The group said in a statement that it had received accreditation for its work in improving energy and cost efficiency at its St. James's Gate brewery. It has also pledged to expand the product range outside of its traditional markets. Speculation has grown regarding the future of the historic Dublin-based brewery as well as the brand itself in recent months, as changing consumer demands and pressure on margins force brewers to rethink their production methods. Guinness sales in particular have fallen in its native Ireland, where it once reigned supreme as the leading alcohol brand. Diageo therefore revealed last month that it was reviewing the effectiveness of its production plants in the country in a drive for greater profitability. The future of the plant appears to have been boosted though this week, after it became only the second Irish enterprise to be awarded the country's IS393 Energy Management standard. The "smart energy management" scheme is part of the company's ongoing drive to reduce the environmental impact of brewing at the plant. According to the company, over an eight-month period water use at the site had been reduced by 8.5 per cent. It has also cut the use of thermal energy needed for the brewing process by 7.5 per cent, while electric consumption was reduced by about five per cent. Along with addressing increasing concern over emissions, the company said that the move was also geared towards cuting production costs at the site. At the beginning of the year, the company also revealed it had agreed a deal with Bord Gais for the supply of "green energy" to the site. The agreement will mean that all of its brewing sites in Ireland will now be run on renewable sources such as wind turbines, the company said. Along with the green commitment, Diageo's chief executive Paul Walsh revealed the company was looking to emerging markets for the product like Africa, to further offset declining profitability in Ireland, speaking to the Financial Times newspaper yesterday. "We have to continue to grow the brand outside its home market," Walsh was quoted as saying, adding that sales of the product outside of Ireland were up by about five per cent. However, whether the move into new markets can retain Diageo's interest in the brand in the long term could prove to be challenging. The firm sold eight per cent less Guinness in the country in the year up to 30 June 2006, compared to 2005. Sales were also down three per cent in Britain.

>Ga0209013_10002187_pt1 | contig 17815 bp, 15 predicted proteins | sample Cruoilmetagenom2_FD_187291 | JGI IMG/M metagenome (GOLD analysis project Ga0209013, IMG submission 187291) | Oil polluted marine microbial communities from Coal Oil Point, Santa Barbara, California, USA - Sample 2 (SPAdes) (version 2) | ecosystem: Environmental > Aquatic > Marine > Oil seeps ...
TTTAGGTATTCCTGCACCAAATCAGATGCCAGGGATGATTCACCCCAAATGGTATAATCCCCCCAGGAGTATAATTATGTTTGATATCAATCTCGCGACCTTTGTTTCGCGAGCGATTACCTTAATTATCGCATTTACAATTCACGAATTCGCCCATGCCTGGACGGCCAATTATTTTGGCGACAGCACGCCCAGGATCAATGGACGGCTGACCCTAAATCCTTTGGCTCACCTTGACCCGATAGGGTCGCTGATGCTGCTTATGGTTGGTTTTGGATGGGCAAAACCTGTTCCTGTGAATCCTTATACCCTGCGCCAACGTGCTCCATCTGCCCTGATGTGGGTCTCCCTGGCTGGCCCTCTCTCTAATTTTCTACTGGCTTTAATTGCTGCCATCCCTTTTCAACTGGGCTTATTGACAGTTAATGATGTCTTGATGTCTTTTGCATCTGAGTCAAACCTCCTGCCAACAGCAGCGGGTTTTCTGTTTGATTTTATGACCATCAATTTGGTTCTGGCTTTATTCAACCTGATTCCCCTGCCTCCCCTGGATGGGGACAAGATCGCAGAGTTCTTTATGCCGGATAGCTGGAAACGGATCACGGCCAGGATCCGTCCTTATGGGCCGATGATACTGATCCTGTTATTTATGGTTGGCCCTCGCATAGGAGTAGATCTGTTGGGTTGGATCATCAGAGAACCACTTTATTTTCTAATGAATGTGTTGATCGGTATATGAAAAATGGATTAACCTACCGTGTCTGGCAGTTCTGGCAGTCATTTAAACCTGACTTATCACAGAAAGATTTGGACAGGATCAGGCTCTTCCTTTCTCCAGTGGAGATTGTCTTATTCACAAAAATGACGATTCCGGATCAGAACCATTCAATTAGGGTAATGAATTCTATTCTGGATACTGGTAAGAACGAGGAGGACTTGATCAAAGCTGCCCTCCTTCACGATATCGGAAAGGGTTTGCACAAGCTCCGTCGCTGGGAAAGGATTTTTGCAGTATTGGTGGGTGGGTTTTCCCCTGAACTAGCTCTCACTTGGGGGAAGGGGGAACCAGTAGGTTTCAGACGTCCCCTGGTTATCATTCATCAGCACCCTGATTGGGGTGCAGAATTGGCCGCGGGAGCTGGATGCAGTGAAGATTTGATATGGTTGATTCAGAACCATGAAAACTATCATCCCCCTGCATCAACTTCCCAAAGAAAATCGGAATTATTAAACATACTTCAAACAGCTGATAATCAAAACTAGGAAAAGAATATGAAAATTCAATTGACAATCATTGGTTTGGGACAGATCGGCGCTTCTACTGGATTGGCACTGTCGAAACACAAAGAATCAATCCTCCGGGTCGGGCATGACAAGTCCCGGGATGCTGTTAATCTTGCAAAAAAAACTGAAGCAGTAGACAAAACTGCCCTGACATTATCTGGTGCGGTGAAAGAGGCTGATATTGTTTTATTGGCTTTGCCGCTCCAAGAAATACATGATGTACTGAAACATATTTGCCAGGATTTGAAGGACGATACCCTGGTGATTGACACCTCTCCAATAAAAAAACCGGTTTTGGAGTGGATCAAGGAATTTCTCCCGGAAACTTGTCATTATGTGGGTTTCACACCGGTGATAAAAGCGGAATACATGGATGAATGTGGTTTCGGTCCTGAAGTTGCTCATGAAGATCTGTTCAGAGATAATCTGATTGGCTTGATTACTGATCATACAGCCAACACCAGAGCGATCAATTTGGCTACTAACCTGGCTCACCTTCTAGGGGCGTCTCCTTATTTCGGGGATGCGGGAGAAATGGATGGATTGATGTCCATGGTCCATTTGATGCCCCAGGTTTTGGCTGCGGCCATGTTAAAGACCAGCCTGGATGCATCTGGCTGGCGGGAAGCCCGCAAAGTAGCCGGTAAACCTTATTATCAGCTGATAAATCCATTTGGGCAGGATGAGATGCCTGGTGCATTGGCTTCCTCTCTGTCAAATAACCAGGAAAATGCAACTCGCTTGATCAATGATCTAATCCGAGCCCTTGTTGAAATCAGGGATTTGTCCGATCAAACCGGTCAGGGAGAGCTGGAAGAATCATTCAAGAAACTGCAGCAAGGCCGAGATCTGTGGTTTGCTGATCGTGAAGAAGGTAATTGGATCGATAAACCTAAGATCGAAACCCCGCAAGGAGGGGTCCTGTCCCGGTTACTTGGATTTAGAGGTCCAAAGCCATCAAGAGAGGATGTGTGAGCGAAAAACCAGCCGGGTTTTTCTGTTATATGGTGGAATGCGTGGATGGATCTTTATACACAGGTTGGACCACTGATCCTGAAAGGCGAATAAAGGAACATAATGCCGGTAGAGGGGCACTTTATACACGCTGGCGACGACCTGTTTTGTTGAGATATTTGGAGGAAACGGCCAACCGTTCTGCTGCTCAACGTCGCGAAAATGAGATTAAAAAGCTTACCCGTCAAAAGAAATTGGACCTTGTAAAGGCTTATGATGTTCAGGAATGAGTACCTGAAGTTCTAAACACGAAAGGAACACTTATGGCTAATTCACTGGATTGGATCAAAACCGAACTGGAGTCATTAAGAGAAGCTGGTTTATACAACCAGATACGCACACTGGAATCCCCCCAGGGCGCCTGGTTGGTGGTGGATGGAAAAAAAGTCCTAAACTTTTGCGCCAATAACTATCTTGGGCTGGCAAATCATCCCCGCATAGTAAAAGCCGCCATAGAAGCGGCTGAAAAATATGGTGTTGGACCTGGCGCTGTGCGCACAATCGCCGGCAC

The difficulties with Guinness blighted a nine per cent overall sales rise for Diageo, despite gains for the iconic dark beer in other countries, notably Russia, the US and Japan.